The emerging trend in the mortgage industry for 2015 is making home ownership even more affordable. Although current interest rates are at all time lows, thousands of potential buyers are unable to qualify for a mortgage each year. Strict lending standards and tight guidelines have been keeping many out of the housing market and restricting the amount of economic recovery in the real estate industry. Federal housing agencies have introduced various programs to help stimulate homeownership, many of these programs focusing on low down payment options.
Fannie Mae and Freddie Mac
Fannie Mae and Freddie Mac are currently offering mortgages with as little as 3% down. These loan programs aim at “first-time homebuyers”. It requires that at least one of the borrowers have not owned a home within the last 3 years. These loans make homeownership available much sooner than saving up a traditional 10-20% down payment. However, although they require a low down payment, they do have higher mortgage insurance premiums. Home buyers need to decide if paying the extra mortgage insurance is worth it rather than waiting several more years to save up a larger down payment.
Federal Housing Agencies
At the beginning of January, the FHA announced that it would be lowering the annual mortgage insurance premium to allow more applicants to qualify with lower debt to income ratios. This change was to make FHA loans more competitive. As compared to the Fannie Mae and Freddie Mac loans that only require a 3% downpayment.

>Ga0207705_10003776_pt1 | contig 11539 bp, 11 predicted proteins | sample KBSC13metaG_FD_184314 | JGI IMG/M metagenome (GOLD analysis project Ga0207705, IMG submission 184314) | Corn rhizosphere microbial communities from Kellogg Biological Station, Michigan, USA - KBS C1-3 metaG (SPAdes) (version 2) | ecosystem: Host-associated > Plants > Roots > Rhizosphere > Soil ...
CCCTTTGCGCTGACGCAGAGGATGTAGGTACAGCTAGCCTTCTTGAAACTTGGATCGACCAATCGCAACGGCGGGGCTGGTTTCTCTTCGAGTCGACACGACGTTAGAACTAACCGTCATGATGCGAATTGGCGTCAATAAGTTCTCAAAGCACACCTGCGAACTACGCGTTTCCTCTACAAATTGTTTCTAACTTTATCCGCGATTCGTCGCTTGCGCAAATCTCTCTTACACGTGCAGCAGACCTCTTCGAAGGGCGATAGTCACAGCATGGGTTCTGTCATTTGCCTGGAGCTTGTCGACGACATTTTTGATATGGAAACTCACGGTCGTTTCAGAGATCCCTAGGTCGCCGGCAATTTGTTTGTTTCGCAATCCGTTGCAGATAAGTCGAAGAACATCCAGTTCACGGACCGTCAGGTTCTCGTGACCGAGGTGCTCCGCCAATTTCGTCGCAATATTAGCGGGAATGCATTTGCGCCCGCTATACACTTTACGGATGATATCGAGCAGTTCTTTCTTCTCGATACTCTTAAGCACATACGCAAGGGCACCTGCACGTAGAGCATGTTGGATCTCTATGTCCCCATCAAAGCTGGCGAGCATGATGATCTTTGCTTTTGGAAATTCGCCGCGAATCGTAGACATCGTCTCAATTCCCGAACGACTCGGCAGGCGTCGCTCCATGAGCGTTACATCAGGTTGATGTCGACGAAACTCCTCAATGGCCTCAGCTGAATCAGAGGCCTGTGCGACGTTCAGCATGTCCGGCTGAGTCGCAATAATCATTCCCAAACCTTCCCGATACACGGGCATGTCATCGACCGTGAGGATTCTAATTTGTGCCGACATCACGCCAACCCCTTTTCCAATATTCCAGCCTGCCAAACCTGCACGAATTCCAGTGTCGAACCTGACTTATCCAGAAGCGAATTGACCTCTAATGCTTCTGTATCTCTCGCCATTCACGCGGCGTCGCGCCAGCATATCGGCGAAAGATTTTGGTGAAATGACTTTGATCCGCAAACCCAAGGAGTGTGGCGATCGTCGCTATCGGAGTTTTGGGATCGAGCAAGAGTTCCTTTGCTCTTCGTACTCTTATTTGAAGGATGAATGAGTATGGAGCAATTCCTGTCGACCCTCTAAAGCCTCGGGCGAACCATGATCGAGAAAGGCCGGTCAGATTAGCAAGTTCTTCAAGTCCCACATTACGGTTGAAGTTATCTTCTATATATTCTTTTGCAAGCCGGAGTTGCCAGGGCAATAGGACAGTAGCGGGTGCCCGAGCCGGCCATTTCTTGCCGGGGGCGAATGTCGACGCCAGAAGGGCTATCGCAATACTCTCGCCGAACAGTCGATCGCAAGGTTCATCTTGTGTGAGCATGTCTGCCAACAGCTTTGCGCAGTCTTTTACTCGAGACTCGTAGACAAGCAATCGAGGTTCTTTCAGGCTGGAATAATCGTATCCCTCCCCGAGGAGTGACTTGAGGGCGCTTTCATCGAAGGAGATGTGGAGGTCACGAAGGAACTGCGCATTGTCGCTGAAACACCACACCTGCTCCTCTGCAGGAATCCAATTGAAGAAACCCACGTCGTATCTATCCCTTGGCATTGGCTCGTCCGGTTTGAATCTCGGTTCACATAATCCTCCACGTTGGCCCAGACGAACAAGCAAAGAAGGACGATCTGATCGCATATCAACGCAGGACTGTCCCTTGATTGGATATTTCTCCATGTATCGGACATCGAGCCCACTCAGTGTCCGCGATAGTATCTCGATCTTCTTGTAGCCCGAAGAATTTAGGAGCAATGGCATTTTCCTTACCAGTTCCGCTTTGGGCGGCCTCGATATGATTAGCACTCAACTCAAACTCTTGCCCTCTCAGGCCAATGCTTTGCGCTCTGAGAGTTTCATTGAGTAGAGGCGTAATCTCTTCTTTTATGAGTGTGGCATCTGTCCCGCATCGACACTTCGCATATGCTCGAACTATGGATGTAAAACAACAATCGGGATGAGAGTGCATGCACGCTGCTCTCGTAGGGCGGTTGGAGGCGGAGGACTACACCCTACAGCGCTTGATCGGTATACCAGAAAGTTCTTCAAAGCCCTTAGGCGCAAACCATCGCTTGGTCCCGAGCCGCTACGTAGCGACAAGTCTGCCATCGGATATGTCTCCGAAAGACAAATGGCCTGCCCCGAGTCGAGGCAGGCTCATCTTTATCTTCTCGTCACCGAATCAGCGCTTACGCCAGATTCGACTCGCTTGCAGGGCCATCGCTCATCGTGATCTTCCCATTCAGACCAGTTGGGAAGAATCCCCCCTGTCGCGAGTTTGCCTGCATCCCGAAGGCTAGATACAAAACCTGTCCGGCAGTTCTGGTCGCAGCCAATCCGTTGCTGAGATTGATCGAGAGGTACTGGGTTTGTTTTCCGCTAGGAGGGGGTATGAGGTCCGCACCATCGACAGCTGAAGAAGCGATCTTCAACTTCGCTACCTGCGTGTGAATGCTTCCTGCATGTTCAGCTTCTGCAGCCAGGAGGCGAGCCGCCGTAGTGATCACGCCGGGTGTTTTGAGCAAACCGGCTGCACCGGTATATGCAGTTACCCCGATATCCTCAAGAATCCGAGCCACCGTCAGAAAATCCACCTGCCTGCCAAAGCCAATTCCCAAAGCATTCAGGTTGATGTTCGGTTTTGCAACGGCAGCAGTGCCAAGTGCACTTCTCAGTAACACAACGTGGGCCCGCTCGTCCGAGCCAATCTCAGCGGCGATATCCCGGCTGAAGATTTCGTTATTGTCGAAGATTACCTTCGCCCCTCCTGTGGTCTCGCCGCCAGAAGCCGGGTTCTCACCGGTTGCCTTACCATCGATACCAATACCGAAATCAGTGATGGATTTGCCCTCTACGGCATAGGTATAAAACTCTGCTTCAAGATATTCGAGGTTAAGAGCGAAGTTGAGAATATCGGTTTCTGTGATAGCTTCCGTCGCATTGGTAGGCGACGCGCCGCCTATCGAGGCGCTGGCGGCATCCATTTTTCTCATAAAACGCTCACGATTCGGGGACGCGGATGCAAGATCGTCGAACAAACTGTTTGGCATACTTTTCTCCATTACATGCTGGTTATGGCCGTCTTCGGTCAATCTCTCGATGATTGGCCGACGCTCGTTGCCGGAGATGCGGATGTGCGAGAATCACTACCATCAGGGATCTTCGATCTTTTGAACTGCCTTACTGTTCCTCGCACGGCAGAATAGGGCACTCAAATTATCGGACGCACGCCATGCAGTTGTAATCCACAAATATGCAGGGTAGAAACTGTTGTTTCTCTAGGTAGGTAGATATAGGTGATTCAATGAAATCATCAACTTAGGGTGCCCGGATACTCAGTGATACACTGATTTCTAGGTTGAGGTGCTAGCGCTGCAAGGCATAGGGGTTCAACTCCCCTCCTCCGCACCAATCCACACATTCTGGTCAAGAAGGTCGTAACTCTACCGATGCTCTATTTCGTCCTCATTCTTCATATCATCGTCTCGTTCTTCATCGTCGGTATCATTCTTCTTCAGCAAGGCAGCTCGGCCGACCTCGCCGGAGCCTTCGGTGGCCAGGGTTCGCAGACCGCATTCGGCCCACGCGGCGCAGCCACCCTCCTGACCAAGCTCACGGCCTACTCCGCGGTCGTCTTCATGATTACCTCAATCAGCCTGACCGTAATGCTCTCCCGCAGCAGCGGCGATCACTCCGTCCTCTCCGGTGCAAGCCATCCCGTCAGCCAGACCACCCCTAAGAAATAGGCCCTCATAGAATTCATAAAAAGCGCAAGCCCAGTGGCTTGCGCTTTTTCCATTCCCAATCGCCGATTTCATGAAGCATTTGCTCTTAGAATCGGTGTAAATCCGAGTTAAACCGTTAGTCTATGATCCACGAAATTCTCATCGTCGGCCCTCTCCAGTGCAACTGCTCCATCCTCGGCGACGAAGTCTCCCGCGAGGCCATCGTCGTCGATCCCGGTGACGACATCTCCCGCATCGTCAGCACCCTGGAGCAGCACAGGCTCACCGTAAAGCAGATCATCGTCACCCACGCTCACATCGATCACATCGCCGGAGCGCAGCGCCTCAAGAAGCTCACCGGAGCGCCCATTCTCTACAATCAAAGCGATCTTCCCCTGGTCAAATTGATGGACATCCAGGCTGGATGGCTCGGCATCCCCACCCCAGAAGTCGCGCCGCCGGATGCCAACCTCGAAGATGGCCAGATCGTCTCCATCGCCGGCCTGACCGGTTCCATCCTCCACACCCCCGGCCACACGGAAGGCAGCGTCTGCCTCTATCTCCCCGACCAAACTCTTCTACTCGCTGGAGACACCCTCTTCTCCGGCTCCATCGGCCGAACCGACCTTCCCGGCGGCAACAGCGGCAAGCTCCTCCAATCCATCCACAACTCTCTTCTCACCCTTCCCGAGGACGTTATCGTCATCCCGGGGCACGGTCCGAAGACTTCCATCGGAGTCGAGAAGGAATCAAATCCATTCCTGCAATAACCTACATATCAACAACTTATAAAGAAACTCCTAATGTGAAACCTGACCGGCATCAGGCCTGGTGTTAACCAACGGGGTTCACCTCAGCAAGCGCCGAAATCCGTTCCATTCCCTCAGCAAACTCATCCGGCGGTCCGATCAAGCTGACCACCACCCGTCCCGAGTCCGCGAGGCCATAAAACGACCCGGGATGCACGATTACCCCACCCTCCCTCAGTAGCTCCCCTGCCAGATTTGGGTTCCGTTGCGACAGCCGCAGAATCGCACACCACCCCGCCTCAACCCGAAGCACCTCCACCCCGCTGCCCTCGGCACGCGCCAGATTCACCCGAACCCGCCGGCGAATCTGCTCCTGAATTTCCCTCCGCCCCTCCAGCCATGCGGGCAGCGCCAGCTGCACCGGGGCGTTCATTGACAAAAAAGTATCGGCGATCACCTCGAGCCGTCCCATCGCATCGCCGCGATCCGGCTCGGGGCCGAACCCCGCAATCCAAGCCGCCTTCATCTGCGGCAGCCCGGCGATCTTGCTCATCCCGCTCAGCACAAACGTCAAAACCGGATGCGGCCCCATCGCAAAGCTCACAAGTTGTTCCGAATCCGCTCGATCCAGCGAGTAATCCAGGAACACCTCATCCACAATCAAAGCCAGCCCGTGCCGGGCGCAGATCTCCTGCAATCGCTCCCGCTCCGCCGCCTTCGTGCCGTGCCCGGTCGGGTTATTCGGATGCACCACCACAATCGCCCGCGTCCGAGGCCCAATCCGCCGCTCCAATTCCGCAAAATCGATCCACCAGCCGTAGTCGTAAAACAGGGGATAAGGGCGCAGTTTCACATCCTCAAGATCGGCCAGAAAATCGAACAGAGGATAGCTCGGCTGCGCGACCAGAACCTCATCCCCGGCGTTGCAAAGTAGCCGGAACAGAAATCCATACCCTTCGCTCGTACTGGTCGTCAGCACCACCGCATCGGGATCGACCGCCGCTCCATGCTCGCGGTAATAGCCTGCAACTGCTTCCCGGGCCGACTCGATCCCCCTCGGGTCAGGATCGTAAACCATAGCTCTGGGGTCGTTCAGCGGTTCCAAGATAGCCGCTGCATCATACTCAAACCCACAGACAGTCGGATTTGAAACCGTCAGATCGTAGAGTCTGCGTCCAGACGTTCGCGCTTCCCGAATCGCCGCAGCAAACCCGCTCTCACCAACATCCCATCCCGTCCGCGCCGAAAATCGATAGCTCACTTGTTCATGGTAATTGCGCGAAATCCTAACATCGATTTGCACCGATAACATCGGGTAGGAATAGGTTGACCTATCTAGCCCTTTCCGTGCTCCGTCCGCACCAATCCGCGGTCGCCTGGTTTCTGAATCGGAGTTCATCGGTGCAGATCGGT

In addition to low down payment loan options, FHA are also offering new loan programs for lower income earners. The Fannie Mae program, My Community Mortgage, and the Freddie Mac program, HomePossible, are designed to help moderate to low income families. The programs offer more flexible underwriting guidelines. It offers access to more lenders for families earning an income of $128,865 or less each year. Fannie Mae and Freddie Mac are requiring pre-mortgage counseling for borrowers, and do have minimum credit score requirements. One of the biggest benefits of these programs is that borrowers will make the monthly mortgage payment much more affordable to them. It will be done by paying far less in mortgage insurance.
There are many critics to these loan programs. They argue that this will result in another rush of defaults on home loans. However, you should not confuse these loan programs with the subprime lending that resulted in the housing collapse of 2008. Lending guidelines still remain tight so applicants must qualify through credit worthiness, debt to income ratios and employment history.
What’s your opinion on the low down payment loan programs? Do you feel they will result in another rush of default loans? Or do you think it will be the stimulus that the housing market needs?
For expert guidance and opinion, contact Aceland Mortgage.